I once wrote that as an entrepreneur or manager, you have 10 years to replicate yourself and to build internal capacity. You need to do so before a generational skills gap creeps up on you. In this post, I’ll teach you how to do it.

There’s a sacred triad of talent development that works for every business – Time, Money and Mission. The level of development of your business and your leadership ability, will determine which member of the triad you primarily deploy.

First, TIME. If you are limited in terms of cash-at-hand, a way to build talent is slowly, over time. So, you hire interns, youth corps members or young professionals and then train them yourself. You literally pour your life into them for years, with the hope that they will stay with your organisation.

Now, while there are psychometric tools to test for predispositions to loyalty, choosing good staff who won’t stab you in the back, requires wisdom & discernment. The same way you choose friends or a spouse, the ultimate responsibility for choosing good staff lies with you, the leader.

Once you select your staff, you must put in place a structured leadership development programme. None of that amorphous “mentoring by osmosis stuff”. There must be clear learning goals, work targets and performance reviews. Remember, you have a time frame within which to replicate yourself, so your management programme must be deliberate.

Design your own custom training programme based on experience and information from HR experts. And remember, staff will only stay if they continue to have mental, emotional and physical reasons to do so. Even good people get fed up and leave, if they do not have room to learn & grow, autonomy to lead or financial comfort after a season of delayed gratification. All of this training takes time and in the interim, you need to pick up the slack by becoming your organisation’s overall quality assurance manager. Remember, you have decades of wisdom and experience. Don’t expect your trainees to get things right immediately. Manage them.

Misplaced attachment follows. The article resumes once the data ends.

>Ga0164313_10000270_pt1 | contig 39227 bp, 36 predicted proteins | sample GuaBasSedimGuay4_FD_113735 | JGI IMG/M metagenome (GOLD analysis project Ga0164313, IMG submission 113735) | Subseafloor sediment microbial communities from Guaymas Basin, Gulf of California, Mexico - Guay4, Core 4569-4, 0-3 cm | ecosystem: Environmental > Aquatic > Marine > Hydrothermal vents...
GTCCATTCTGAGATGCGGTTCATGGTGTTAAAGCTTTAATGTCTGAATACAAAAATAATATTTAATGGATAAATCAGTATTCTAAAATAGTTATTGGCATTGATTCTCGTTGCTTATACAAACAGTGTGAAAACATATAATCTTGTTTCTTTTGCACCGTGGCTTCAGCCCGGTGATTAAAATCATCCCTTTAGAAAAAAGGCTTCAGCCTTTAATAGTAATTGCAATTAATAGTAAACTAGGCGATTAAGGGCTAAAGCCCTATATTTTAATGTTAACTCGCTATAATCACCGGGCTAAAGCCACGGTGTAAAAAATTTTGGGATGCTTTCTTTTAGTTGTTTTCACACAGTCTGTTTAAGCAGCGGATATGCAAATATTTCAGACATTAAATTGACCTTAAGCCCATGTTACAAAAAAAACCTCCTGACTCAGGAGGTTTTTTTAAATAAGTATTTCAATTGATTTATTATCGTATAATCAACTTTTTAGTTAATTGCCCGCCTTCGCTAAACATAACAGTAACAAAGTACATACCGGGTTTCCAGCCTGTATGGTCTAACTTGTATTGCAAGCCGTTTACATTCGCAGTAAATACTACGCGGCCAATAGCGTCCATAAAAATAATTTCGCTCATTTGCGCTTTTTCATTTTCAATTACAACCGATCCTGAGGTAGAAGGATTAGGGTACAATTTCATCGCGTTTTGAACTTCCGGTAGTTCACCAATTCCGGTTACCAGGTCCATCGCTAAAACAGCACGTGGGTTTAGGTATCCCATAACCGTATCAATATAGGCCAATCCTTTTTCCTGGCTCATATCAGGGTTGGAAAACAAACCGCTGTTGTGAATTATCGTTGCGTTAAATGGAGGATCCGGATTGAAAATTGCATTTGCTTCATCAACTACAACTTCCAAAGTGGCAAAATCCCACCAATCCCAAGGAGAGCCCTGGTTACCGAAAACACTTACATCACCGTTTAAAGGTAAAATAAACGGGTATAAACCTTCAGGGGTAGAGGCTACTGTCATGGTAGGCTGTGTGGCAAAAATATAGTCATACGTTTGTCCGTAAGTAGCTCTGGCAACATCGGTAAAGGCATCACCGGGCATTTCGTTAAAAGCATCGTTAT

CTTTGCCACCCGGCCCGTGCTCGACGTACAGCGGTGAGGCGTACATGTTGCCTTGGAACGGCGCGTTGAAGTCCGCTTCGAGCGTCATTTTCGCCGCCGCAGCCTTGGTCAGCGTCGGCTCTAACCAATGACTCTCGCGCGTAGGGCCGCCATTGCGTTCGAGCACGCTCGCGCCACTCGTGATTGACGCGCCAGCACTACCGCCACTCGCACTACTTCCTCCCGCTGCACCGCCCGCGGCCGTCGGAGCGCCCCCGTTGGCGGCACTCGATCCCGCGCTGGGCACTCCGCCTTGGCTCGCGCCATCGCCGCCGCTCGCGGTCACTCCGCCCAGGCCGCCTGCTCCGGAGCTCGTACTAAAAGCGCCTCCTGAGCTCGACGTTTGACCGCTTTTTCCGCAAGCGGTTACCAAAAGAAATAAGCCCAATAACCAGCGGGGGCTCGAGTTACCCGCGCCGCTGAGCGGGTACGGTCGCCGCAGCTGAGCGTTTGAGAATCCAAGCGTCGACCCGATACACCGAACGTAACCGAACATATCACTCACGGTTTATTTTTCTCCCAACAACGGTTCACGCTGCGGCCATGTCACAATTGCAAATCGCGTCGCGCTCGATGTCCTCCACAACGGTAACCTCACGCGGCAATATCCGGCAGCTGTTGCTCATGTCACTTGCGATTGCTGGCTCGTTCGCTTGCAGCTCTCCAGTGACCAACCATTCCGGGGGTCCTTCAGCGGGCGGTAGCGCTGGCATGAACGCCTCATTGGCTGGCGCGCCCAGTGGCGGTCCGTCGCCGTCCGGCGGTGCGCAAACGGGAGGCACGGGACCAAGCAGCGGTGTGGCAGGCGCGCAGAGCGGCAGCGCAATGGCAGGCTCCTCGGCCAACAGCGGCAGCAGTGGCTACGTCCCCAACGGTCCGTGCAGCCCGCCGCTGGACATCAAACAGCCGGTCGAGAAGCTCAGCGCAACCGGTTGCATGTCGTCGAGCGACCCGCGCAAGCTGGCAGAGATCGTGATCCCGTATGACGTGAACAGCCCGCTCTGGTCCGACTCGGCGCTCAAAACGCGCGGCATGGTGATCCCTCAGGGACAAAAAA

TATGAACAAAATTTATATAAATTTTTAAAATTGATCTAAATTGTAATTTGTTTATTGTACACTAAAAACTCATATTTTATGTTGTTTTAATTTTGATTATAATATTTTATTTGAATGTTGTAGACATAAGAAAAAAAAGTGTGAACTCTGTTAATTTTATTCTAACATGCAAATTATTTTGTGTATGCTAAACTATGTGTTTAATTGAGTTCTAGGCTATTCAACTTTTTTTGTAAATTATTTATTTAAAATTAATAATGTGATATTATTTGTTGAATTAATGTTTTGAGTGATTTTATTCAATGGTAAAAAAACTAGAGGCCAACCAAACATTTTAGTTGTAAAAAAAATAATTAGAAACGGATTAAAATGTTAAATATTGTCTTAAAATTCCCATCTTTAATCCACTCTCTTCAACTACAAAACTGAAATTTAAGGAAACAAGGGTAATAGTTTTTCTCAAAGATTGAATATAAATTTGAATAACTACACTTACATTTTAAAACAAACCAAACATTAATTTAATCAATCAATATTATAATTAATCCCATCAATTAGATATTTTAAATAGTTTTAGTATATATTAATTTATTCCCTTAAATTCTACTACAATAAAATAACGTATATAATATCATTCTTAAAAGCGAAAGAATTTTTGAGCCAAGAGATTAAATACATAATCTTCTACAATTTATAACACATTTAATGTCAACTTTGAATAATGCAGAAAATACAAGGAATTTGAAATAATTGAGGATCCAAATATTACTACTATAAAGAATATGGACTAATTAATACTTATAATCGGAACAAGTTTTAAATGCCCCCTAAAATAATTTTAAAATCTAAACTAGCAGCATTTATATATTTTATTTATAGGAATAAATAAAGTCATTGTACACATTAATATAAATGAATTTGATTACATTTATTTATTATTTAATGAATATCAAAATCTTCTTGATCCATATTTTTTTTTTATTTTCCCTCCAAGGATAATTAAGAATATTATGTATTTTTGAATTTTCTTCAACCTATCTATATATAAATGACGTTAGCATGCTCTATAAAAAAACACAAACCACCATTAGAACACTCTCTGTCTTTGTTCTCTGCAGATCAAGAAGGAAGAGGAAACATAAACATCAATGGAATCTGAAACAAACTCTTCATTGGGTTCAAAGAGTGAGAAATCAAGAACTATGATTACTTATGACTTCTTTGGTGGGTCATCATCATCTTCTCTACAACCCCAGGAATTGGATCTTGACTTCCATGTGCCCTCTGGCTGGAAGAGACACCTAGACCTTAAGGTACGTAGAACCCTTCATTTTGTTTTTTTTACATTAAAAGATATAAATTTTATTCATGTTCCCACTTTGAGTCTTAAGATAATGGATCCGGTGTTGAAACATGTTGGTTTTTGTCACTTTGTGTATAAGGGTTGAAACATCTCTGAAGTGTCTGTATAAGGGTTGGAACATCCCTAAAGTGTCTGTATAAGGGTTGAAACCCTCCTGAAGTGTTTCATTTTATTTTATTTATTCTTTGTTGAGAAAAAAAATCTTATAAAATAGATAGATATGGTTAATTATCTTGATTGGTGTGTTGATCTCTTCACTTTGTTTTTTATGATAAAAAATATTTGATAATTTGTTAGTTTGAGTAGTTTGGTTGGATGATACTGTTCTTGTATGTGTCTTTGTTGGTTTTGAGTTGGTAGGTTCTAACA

The second member of the management development triad is MONEY.

If you have deep pockets, you may choose to shorten your timeline by buying competent talent. It will be expensive and oftentimes doesn’t come with loyalty. If you choose this route, develop redundancy. Make sure the talent pool is at least two-layers deep, so if one person leaves a unit, work continues. Also ensure you document processes, so your systems are not overly reliant on individuals. Again, money doesn’t buy loyalty. So, you need a way to build trust and to inspire allegiance. That’s where your leadership ability comes in.

If you’ve missed your 10-year talent development window, I’m sorry my friend but you’re out of time (unless you want to spend the next 5 years micromanaging minutiae). The sensible option available to you now is to buy competence with money.

The third member of the management development triad is MISSION. Churches and NGOs use this a lot to attract cheap (or free) competent labour. Essentially, when people subscribe to a higher cause, they are likely to join the organisation, often taking salary cuts to do so. Sometimes, they are willing to take equity and accept delayed gratification to help build something great.

However, in this scenario, your leadership capacity matters most. Your ability to inspire and to communicate the mission in an infectious way. Also, your personal integrity – fulfilling your promises and ensuring loyal people are well taken care of when the company finally prospers.

If you choose the mission route, be conscious of time as well. People may not blindly follow a leader forever. Sometimes their human or self-actualisation needs may move them in another direction. Other times, it could even be a conflict of vision. So, keep in close touch with your staff. Keep selling the vision and care about the lives of those who sacrifice their time and competencies to help accomplish the mission. Remember, there’s a reason people leave causes.

So, which of these three strategies do you think will work for you?

I wish you success as you develop managers.

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